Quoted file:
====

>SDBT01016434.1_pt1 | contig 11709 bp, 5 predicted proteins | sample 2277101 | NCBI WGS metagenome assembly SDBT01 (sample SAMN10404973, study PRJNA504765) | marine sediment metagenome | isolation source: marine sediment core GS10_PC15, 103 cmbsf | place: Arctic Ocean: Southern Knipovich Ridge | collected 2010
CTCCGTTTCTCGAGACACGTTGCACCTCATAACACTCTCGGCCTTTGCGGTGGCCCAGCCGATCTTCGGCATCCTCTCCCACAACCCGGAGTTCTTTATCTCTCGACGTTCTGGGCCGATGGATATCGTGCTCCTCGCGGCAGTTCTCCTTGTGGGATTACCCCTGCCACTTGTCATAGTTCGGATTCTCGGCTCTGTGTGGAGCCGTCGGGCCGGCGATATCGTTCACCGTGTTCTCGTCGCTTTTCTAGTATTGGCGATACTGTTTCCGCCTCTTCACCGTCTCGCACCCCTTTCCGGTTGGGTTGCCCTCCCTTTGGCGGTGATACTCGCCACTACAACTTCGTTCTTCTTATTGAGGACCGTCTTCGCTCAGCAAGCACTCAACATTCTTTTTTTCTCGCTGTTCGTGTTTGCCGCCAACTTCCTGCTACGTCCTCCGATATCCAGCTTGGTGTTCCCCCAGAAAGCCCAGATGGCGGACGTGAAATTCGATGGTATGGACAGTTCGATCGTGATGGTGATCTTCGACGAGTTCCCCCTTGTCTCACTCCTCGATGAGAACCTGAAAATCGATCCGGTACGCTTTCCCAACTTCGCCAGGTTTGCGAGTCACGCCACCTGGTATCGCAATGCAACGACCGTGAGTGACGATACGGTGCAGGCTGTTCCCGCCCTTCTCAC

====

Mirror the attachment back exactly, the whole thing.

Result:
>SDBT01016434.1_pt1 | contig 11709 bp, 5 predicted proteins | sample 2277101 | NCBI WGS metagenome assembly SDBT01 (sample SAMN10404973, study PRJNA504765) | marine sediment metagenome | isolation source: marine sediment core GS10_PC15, 103 cmbsf | place: Arctic Ocean: Southern Knipovich Ridge | collected 2010
CTCCGTTTCTCGAGACACGTTGCACCTCATAACACTCTCGGCCTTTGCGGTGGCCCAGCCGATCTTCGGCATCCTCTCCCACAACCCGGAGTTCTTTATCTCTCGACGTTCTGGGCCGATGGATATCGTGCTCCTCGCGGCAGTTCTCCTTGTGGGATTACCCCTGCCACTTGTCATAGTTCGGATTCTCGGCTCTGTGTGGAGCCGTCGGGCCGGCGATATCGTTCACCGTGTTCTCGTCGCTTTTCTAGTATTGGCGATACTGTTTCCGCCTCTTCACCGTCTCGCACCCCTTTCCGGTTGGGTTGCCCTCCCTTTGGCGGTGATACTCGCCACTACAACTTCGTTCTTCTTATTGAGGACCGTCTTCGCTCAGCAAGCACTCAACATTCTTTTTTTCTCGCTGTTCGTGTTTGCCGCCAACTTCCTGCTACGTCCTCCGATATCCAGCTTGGTGTTCCCCCAGAAAGCCCAGATGGCGGACGTGAAATTCGATGGTATGGACAGTTCGATCGTGATGGTGATCTTCGACGAGTTCCCCCTTGTCTCACTCCTCGATGAGAACCTGAAAATCGATCCGGTACGCTTTCCCAACTTCGCCAGGTTTGCGAGTCACGCCACCTGGTATCGCAATGCAACGACCGTGAGTGACGATACGGTGCAGGCTGTTCCCGCCCTTCTCAC